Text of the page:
It’s true that Na­tional hasn’t plumbed any­where near the depths that Labour sank to in Op­po­si­tion.

But that’s in large part thanks to the legacy Key be­queathed them. That has been a bless­ing and a curse. It has kept Na­tional in a hold­ing pat­tern, fear­ful of squan­der­ing any good­will from the Key/Bill English years. And that has de­layed the painful process of change and rein­ven­tion that Op­po­si­tion of­fers.

The anony­mous white-anting of Bridges by some­one who claims to be an MP is a sign that there are those within the cau­cus who are im­pa­tient for the de­bate over Na­tional’s heart and soul to be­gin.

Mean­while, there are other wor­ries. Key may have gifted Na­tional many things, but a coali­tion ally was not one of them.

Can Bridges do a deal with NZ First or, for that mat­ter, the Greens? On cur­rent ev­i­dence, nei­ther.

His strat­egy ap­pears to be the same as the strat­egy Na­tional em­ployed at the last elec­tion. Kill them both.

Would rolling Bridges play badly with vot­ers?

Vot­ers pun­ish dis­unity, and dis­loy­alty is toxic. But the right leader can change ev­ery­thing. Ardern re­placed Lit­tle just weeks out from the elec­tion and Labour’s sup­port soared.

Don Brash rolled English in an ex­traor­di­nar­ily messy coup and nearly won an elec­tion.

Key re­placed Brash af­ter yet more cau­cus splits and di­vi­sions and led Na­tional into its golden years. Phil Goff re­placed Clark in an en­tirely am­i­ca­ble lead­er­ship con­test and dive-bombed.

In other words, there is no right an­swer to that ques­tion.

If they roll him, when?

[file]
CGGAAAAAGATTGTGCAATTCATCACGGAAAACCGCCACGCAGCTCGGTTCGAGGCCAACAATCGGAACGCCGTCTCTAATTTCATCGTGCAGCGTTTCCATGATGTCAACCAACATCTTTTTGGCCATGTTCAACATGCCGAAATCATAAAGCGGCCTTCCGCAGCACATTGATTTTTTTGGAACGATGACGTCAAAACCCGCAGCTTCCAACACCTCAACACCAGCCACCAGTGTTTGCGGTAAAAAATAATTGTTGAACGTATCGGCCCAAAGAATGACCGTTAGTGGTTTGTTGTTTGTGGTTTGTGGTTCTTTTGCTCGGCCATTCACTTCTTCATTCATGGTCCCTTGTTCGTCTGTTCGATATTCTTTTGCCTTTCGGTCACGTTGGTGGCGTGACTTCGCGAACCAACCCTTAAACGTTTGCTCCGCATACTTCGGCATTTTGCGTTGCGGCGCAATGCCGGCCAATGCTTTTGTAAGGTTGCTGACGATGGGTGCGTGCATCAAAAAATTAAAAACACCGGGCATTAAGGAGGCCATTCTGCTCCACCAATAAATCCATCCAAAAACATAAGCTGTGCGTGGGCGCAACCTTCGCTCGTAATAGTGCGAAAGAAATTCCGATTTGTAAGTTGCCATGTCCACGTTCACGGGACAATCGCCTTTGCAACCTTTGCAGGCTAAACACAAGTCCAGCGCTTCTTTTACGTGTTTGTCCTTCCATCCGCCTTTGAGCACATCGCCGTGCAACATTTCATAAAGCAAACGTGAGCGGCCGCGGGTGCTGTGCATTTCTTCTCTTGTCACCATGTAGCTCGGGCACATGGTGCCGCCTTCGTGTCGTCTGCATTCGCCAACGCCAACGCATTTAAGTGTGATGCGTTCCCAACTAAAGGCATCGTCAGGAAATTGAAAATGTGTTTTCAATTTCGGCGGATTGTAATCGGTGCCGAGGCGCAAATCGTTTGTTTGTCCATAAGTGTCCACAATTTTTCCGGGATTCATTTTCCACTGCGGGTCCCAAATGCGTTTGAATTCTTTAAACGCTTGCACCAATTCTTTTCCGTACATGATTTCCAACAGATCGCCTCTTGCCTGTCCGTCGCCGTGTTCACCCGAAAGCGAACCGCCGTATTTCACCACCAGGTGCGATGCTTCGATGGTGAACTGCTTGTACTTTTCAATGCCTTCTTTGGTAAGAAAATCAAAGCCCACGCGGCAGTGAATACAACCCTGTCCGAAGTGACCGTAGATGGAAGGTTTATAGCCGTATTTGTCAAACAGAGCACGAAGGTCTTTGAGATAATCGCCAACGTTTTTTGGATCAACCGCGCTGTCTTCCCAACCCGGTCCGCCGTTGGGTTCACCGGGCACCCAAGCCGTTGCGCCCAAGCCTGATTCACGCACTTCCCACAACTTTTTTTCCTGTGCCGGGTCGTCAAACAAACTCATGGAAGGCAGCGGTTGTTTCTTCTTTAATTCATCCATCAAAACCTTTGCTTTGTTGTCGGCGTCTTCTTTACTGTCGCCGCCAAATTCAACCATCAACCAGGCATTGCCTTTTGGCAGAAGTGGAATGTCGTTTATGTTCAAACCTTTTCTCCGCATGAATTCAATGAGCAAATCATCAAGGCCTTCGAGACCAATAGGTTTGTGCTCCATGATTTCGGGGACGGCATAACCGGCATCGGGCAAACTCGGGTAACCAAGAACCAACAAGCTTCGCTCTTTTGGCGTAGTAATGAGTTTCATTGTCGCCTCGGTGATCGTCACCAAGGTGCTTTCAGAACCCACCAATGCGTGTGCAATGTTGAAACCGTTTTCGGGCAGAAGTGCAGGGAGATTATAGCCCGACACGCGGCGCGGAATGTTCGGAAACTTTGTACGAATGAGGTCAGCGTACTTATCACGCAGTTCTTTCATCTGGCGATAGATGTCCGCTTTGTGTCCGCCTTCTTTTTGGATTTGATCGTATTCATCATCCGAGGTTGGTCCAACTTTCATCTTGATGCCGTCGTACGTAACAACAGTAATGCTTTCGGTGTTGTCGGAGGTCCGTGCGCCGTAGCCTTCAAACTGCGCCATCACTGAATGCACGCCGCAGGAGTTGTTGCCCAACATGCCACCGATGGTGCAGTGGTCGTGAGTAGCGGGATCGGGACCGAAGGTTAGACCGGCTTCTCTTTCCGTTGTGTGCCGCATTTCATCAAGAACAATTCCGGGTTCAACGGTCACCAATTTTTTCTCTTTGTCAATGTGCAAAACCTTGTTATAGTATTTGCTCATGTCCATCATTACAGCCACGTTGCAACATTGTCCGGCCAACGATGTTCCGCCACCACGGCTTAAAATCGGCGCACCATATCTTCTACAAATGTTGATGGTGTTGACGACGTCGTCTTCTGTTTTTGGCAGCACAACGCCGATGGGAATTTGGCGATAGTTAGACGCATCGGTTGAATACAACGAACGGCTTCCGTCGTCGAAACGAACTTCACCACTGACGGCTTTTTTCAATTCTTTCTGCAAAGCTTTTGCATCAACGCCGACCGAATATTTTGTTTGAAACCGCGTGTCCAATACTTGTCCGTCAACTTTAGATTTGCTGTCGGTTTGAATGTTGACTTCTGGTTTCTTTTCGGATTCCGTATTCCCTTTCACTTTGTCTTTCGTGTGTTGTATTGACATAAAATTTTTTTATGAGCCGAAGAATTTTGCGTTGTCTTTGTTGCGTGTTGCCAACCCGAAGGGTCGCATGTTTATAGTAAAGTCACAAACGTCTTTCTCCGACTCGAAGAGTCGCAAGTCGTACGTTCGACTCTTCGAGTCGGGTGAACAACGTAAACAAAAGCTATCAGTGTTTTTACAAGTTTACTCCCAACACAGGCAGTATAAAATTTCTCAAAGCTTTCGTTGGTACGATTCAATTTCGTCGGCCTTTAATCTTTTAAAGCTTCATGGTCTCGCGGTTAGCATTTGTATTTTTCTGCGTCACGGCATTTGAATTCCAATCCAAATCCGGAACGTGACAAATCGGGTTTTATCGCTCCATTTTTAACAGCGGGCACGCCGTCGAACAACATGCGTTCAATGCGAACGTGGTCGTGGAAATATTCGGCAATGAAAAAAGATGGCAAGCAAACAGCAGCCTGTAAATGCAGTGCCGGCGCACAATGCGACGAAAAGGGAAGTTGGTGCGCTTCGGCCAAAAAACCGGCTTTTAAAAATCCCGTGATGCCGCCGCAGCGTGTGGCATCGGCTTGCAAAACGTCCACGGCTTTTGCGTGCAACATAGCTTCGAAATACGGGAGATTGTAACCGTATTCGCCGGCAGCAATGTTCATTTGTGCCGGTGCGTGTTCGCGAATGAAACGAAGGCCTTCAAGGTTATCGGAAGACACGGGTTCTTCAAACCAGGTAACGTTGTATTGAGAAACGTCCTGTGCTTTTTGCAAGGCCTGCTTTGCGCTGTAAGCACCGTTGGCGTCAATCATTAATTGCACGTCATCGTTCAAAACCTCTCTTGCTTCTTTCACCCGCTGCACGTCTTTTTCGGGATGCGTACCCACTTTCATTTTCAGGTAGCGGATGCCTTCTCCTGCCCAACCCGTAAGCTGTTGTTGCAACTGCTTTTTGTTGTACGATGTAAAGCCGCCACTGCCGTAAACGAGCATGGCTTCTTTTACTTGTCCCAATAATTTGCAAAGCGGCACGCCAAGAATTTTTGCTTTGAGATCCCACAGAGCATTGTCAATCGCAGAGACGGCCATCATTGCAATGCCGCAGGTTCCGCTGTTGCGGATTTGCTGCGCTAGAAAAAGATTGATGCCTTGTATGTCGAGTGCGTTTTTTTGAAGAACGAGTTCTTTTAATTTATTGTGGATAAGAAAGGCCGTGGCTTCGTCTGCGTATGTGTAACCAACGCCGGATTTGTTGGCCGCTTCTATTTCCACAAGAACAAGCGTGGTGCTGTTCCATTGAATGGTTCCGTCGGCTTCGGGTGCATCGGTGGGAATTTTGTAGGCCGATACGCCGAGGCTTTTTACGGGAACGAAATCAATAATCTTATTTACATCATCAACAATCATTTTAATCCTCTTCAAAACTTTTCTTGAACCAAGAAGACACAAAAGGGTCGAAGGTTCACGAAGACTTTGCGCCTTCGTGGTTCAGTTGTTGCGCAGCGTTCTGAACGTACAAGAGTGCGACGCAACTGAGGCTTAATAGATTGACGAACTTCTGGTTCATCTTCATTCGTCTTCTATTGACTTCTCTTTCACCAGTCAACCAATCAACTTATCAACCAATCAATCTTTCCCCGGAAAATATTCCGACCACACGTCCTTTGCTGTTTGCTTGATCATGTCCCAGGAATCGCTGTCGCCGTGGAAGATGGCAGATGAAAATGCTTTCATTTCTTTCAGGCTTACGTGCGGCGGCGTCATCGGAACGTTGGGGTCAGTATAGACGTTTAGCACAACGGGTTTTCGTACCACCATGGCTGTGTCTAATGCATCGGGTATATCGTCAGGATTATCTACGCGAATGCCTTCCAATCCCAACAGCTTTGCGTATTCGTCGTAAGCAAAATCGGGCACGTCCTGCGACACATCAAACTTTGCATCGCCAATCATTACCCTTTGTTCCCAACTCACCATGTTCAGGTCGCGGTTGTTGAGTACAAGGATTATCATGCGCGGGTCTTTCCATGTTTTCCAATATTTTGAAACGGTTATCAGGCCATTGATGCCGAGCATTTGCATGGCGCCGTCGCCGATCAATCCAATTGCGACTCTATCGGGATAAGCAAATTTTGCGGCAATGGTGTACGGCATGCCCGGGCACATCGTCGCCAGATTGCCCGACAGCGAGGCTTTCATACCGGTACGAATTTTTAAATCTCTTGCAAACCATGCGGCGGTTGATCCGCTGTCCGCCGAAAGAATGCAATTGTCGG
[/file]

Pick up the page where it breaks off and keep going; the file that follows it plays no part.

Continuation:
It’s prob­a­bly too late in the year to move against Bridges now (though never say never). So if Na­tional is se­ri­ous about change, it will prob­a­bly move early next year, once its MPs have taken sound­ings from their lo­cal elec­torate members and the bar­be­cue-and­beers set.

If not Bridges, who?

Ju­dith Collins is nudg­ing Bridges in the pre­ferred prime minister stakes. That’s usu­ally the death knell.

Collins is po­lar­is­ing and you could count the num­ber of votes she got in the last lead­er­ship con­test on one hand.

But those poll num­bers will be com­pelling to the cau­cus. And Collins has done a lot to re­ha­bil­i­tate her­self with her col­leagues. There is said to be grow­ing mo­men­tum be­hind her.

Deputy Paula Ben­nett did not put her hand up in the last lead­er­ship con­test but may be an­other con­tender; her favoura­bil­ity rat­ings are said to be sig­nif­i­cantly higher than Bridges’, which may ex­plain her re­cent vis­i­bil­ity.

For­mer lead­er­ship con­tender Amy Adams has done her­self no favours in the fi­nance port­fo­lio and is now dis­counted.

But for­mer po­lice dog handler Mark Mitchell has risen in stature and is among the co­terie of front­bench MPs who have kept their Gov­ern­ment coun­ter­parts un­der the cosh.

Long shots in­clude cli­mate change spokesman Todd Muller, a for­mer cor­po­rate high flier who is re­spected on both sides of the House. But there are par­al­lels with for­mer Labour leader David Shearer, so he might be wise to sit this one out.

Like­wise ris­ing star Nicola Wil­lis, who is in­creas­ingly be­ing talked up as lead­er­ship po­ten­tial.

Will Na­tional do it?

When Bridges be­came leader it was as­sumed the chances of his mak­ing it to the elec­tion were slim. It’s the way the cy­cle works. But those chances are get­ting slim­mer.

What could save him? It’s a cliche, but the next elec­tion will be Labour’s to lose, not Na­tional’s to win. If Labour is rocked by scan­dal, gets too far ahead of the elec­torate on wel­fare or in­dus­trial re­la­tions re­forms, and con­tin­ues to look in­com­pe­tent over de­ci­sions like the Karel Sroubek af­fair, vot­ers will turn away.

But it may be the next Na­tional leader who prof­its, not Bridges.

Mal­lard was ut­terly en­ti­tled to kick out Bridges when he di­rectly crit­i­cised the Speaker’s im­par­tial­ity on Wed­nes­day. But let­ting al­most half the cham­ber walk out still shows some­thing of a lack of con­trol over the House.

Will Jacinda Ardern be fac­ing Si­mon Bridges in the 2020 elec­tion. Or some­one else?